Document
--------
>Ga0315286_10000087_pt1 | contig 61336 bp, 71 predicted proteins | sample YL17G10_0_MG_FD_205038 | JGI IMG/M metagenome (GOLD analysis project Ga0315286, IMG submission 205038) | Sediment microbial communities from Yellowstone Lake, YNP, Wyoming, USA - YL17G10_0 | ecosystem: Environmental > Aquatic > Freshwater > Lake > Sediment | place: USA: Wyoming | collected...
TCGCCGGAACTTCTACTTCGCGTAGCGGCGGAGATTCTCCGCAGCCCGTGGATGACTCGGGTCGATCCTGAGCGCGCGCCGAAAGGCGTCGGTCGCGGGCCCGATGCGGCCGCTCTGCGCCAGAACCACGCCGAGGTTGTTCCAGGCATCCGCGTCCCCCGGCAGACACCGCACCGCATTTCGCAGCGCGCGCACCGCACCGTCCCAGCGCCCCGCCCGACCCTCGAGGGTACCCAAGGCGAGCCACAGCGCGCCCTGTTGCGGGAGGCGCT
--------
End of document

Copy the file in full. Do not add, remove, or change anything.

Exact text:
>Ga0315286_10000087_pt1 | contig 61336 bp, 71 predicted proteins | sample YL17G10_0_MG_FD_205038 | JGI IMG/M metagenome (GOLD analysis project Ga0315286, IMG submission 205038) | Sediment microbial communities from Yellowstone Lake, YNP, Wyoming, USA - YL17G10_0 | ecosystem: Environmental > Aquatic > Freshwater > Lake > Sediment | place: USA: Wyoming | collected...
TCGCCGGAACTTCTACTTCGCGTAGCGGCGGAGATTCTCCGCAGCCCGTGGATGACTCGGGTCGATCCTGAGCGCGCGCCGAAAGGCGTCGGTCGCGGGCCCGATGCGGCCGCTCTGCGCCAGAACCACGCCGAGGTTGTTCCAGGCATCCGCGTCCCCCGGCAGACACCGCACCGCATTTCGCAGCGCGCGCACCGCACCGTCCCAGCGCCCCGCCCGACCCTCGAGGGTACCCAAGGCGAGCCACAGCGCGCCCTGTTGCGGGAGGCGCT